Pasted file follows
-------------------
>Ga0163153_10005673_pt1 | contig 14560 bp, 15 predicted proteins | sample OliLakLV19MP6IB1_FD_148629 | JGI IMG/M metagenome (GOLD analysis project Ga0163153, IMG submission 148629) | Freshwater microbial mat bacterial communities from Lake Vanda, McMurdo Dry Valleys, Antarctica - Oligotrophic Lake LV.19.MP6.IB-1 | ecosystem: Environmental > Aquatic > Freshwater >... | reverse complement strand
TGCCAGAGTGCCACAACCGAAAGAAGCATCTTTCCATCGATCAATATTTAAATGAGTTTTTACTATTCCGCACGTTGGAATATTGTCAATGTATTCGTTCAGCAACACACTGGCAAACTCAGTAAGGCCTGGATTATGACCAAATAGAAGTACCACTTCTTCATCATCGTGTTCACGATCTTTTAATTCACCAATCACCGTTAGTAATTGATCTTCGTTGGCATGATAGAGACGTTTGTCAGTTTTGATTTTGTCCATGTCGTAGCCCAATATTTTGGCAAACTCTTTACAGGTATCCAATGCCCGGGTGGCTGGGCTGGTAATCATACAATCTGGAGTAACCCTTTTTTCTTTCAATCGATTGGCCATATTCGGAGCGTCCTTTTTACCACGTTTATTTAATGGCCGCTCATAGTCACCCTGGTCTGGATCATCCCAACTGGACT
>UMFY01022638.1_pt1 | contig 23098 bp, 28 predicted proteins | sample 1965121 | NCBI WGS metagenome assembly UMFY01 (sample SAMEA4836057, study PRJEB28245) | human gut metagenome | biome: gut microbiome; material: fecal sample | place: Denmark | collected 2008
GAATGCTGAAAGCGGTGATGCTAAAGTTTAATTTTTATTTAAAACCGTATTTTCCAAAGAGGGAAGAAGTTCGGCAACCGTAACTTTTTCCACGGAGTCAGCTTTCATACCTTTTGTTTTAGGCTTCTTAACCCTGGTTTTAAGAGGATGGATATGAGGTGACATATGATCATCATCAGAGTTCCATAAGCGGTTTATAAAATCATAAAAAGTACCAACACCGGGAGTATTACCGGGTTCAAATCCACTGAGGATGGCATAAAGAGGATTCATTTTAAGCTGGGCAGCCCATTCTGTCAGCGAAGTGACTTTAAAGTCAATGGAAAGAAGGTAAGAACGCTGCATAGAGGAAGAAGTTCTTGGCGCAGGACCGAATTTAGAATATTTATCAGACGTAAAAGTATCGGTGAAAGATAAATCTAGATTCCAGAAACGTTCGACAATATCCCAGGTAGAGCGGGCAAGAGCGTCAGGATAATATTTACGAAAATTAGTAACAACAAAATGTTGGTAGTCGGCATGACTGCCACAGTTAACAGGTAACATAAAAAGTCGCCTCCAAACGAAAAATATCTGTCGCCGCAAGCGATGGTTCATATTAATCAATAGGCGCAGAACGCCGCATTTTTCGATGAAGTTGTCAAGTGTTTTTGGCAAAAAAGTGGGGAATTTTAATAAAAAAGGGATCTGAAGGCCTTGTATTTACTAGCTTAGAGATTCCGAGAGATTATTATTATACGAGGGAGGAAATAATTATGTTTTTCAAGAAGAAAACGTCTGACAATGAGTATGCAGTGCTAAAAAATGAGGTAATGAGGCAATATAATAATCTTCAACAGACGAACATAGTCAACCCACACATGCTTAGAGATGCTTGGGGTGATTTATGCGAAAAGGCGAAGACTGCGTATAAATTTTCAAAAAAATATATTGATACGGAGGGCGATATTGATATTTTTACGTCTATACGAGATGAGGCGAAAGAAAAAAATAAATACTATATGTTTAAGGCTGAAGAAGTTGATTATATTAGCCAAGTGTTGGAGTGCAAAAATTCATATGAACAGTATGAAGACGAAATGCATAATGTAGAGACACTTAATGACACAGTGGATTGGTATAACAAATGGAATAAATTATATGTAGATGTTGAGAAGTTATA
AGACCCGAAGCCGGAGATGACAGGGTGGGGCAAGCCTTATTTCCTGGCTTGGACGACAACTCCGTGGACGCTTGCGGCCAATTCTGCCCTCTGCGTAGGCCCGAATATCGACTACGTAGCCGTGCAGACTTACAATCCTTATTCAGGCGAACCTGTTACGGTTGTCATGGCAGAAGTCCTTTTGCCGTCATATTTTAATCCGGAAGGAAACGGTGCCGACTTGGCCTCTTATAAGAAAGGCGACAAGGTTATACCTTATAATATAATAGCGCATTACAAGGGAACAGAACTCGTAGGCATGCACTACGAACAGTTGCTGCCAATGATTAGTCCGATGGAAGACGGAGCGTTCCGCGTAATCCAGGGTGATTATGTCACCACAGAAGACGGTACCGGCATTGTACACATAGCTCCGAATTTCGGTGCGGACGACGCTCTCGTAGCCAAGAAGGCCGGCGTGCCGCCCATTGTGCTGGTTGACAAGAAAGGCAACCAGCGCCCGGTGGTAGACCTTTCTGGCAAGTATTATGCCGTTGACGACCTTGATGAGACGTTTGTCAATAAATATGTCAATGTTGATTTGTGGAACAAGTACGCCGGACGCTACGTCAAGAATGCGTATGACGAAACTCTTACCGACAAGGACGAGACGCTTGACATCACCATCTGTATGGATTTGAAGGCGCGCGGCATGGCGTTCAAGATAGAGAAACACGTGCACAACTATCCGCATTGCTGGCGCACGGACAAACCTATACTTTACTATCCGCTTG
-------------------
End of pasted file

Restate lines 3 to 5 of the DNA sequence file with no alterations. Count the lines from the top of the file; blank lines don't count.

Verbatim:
>UMFY01022638.1_pt1 | contig 23098 bp, 28 predicted proteins | sample 1965121 | NCBI WGS metagenome assembly UMFY01 (sample SAMEA4836057, study PRJEB28245) | human gut metagenome | biome: gut microbiome; material: fecal sample | place: Denmark | collected 2008
GAATGCTGAAAGCGGTGATGCTAAAGTTTAATTTTTATTTAAAACCGTATTTTCCAAAGAGGGAAGAAGTTCGGCAACCGTAACTTTTTCCACGGAGTCAGCTTTCATACCTTTTGTTTTAGGCTTCTTAACCCTGGTTTTAAGAGGATGGATATGAGGTGACATATGATCATCATCAGAGTTCCATAAGCGGTTTATAAAATCATAAAAAGTACCAACACCGGGAGTATTACCGGGTTCAAATCCACTGAGGATGGCATAAAGAGGATTCATTTTAAGCTGGGCAGCCCATTCTGTCAGCGAAGTGACTTTAAAGTCAATGGAAAGAAGGTAAGAACGCTGCATAGAGGAAGAAGTTCTTGGCGCAGGACCGAATTTAGAATATTTATCAGACGTAAAAGTATCGGTGAAAGATAAATCTAGATTCCAGAAACGTTCGACAATATCCCAGGTAGAGCGGGCAAGAGCGTCAGGATAATATTTACGAAAATTAGTAACAACAAAATGTTGGTAGTCGGCATGACTGCCACAGTTAACAGGTAACATAAAAAGTCGCCTCCAAACGAAAAATATCTGTCGCCGCAAGCGATGGTTCATATTAATCAATAGGCGCAGAACGCCGCATTTTTCGATGAAGTTGTCAAGTGTTTTTGGCAAAAAAGTGGGGAATTTTAATAAAAAAGGGATCTGAAGGCCTTGTATTTACTAGCTTAGAGATTCCGAGAGATTATTATTATACGAGGGAGGAAATAATTATGTTTTTCAAGAAGAAAACGTCTGACAATGAGTATGCAGTGCTAAAAAATGAGGTAATGAGGCAATATAATAATCTTCAACAGACGAACATAGTCAACCCACACATGCTTAGAGATGCTTGGGGTGATTTATGCGAAAAGGCGAAGACTGCGTATAAATTTTCAAAAAAATATATTGATACGGAGGGCGATATTGATATTTTTACGTCTATACGAGATGAGGCGAAAGAAAAAAATAAATACTATATGTTTAAGGCTGAAGAAGTTGATTATATTAGCCAAGTGTTGGAGTGCAAAAATTCATATGAACAGTATGAAGACGAAATGCATAATGTAGAGACACTTAATGACACAGTGGATTGGTATAACAAATGGAATAAATTATATGTAGATGTTGAGAAGTTATA
AGACCCGAAGCCGGAGATGACAGGGTGGGGCAAGCCTTATTTCCTGGCTTGGACGACAACTCCGTGGACGCTTGCGGCCAATTCTGCCCTCTGCGTAGGCCCGAATATCGACTACGTAGCCGTGCAGACTTACAATCCTTATTCAGGCGAACCTGTTACGGTTGTCATGGCAGAAGTCCTTTTGCCGTCATATTTTAATCCGGAAGGAAACGGTGCCGACTTGGCCTCTTATAAGAAAGGCGACAAGGTTATACCTTATAATATAATAGCGCATTACAAGGGAACAGAACTCGTAGGCATGCACTACGAACAGTTGCTGCCAATGATTAGTCCGATGGAAGACGGAGCGTTCCGCGTAATCCAGGGTGATTATGTCACCACAGAAGACGGTACCGGCATTGTACACATAGCTCCGAATTTCGGTGCGGACGACGCTCTCGTAGCCAAGAAGGCCGGCGTGCCGCCCATTGTGCTGGTTGACAAGAAAGGCAACCAGCGCCCGGTGGTAGACCTTTCTGGCAAGTATTATGCCGTTGACGACCTTGATGAGACGTTTGTCAATAAATATGTCAATGTTGATTTGTGGAACAAGTACGCCGGACGCTACGTCAAGAATGCGTATGACGAAACTCTTACCGACAAGGACGAGACGCTTGACATCACCATCTGTATGGATTTGAAGGCGCGCGGCATGGCGTTCAAGATAGAGAAACACGTGCACAACTATCCGCATTGCTGGCGCACGGACAAACCTATACTTTACTATCCGCTTG